And my wait was slightly shortened by the lack of opening band. Gedge and Co. humbly took the stage and started off the set with a TWP classic — “Bewitched.” The moment the slow, heart-wrenching guitar with the slight hint of percussion burst into a wall of magnificent sound — I could hardly hold back a tear of utter bliss. From there, the show kept the steady course of faultlessness. The seamless set-list was a nice balance of songs from their new album — Torino (“Cat Girl Tights,” “Starry Eyed”), catalog Cinerama tunes (“146 degrees,” “Wow”) and unearthed TWP tunes (“Kansas,” “Corduroy”).
Throughout the show, some prat in the audience kept drunkenly yelling out various versions of this request: “David, pleeeease play ‘My Favourite Dress’” (which is a fine song from TWP’s first album).
PAUSE FOR A BRIEF ASIDE: Dearest fellow show-goers out there — know that statistics show that only .03% of the time will a band break into a song not on the set-list because someone in the audience shouts it over and over as a request. And, as any Cinerama fan knows, this is even less likely to happen (approximately 0.00000009% of the time) when David Gedge is steering the ship. If it ever has happened, it was most likely just a coincidence. So please, don’t disrupt those around you or embarrass yourself by trying to selfishly fulfill your need to hear a particular song at a show.
But, David brilliantly retorted each time — and used his wit to get the guy to shut up long enough so that they could move on to the next song on the playlist. After the 7th or 8th time the guy yelled out the “My Favourite Dress” request, Simon finally chimed in by playing the first measure or two of “My Favourite Dress,” which proved quite humorous and finally diffused the situation. The band ended the show with their latest single (“Health & Efficiency”) and left us, as usual, wanting more. In classic TWP and Cinerama style — no encore. But that is why I love them. No false pretenses or forcing the audience of going through the motions of begging them to come back.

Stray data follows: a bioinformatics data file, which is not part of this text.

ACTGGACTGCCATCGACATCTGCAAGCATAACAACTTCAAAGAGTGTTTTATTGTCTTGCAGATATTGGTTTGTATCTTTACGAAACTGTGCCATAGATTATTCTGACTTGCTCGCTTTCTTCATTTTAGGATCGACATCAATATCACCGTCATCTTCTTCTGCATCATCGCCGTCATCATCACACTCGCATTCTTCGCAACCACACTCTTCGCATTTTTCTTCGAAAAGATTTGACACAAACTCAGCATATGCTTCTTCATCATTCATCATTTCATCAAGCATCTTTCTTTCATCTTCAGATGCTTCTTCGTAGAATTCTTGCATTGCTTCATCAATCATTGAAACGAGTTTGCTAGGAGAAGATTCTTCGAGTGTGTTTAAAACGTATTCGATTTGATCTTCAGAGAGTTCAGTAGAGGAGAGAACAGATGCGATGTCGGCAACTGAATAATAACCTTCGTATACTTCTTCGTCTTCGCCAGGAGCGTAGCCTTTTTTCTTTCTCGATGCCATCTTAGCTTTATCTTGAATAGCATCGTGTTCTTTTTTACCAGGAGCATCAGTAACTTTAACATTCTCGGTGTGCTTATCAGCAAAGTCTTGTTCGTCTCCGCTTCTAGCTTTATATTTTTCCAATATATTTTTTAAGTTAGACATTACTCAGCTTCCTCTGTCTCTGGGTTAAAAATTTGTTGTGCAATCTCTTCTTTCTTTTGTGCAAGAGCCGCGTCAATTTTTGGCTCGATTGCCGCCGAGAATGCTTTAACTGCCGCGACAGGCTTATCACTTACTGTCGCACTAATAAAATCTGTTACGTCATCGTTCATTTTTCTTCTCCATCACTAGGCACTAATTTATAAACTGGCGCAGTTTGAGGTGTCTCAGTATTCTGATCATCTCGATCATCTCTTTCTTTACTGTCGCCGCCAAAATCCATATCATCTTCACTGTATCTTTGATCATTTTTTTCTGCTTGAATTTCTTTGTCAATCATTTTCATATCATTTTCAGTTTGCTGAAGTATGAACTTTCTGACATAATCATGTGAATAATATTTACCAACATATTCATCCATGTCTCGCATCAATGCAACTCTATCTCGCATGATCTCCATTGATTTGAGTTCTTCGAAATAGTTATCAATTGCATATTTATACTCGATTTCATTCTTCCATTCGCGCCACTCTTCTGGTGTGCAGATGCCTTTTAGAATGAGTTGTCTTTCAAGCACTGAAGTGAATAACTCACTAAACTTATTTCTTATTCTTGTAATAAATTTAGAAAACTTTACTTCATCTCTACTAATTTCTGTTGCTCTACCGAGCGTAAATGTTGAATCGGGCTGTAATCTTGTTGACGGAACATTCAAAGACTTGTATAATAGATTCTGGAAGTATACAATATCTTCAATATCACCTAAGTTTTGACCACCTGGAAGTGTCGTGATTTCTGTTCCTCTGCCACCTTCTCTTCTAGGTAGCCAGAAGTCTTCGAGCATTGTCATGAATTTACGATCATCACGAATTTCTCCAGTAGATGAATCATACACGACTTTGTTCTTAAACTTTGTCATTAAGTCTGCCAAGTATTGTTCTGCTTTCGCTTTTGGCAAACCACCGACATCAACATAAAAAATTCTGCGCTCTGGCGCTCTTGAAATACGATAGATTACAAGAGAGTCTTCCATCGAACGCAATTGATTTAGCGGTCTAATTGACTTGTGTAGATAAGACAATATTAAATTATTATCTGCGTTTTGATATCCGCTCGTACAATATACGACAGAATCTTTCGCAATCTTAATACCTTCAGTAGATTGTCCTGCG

After the show I was able to chat briefly with Terry (the bass player) and Simon (the guitarist). To give you a full understanding on the next part of this evening’s recap, I must impart two bits of information. First, let it be known that in my book of Imaginary Girl Liz stats two of the superlatives that will forever remain constant are:
- First, I adore the band members as much as the music. Terry is one of my favourite bass players. Reason being she has complete control over the fret board of her bass and makes the most of every twist and turn the path of the song takes, without being showy or distracting. She not only provides a backbone for each song, but also gives it an added spring.Simon Cleave is one of the most charming and captivating guitarists I’ve ever had the pleasure of conversing with. I could go on and on about his musical expertise and what a gem of a musician he is, but if you have ever heard a TWP or Cinerama song in which he appears, you already know this.
- Second, when Cinerama played the Northwest last year (I saw their Seattle and Portland shows), I mustered up the nerve to introduce myself to them as they hung out in the Crocodile Cafe’s back bar area after the show. It was one hellava show and it was at that show that I discovered what an amazing bass player Terry is. I felt it only fair that Simon and Terry be aware that I was so moved. What was meant to be a five second gushing from me, ended up being a notable conversation. I left with the realization that they were not only talented — but also genuinely great people.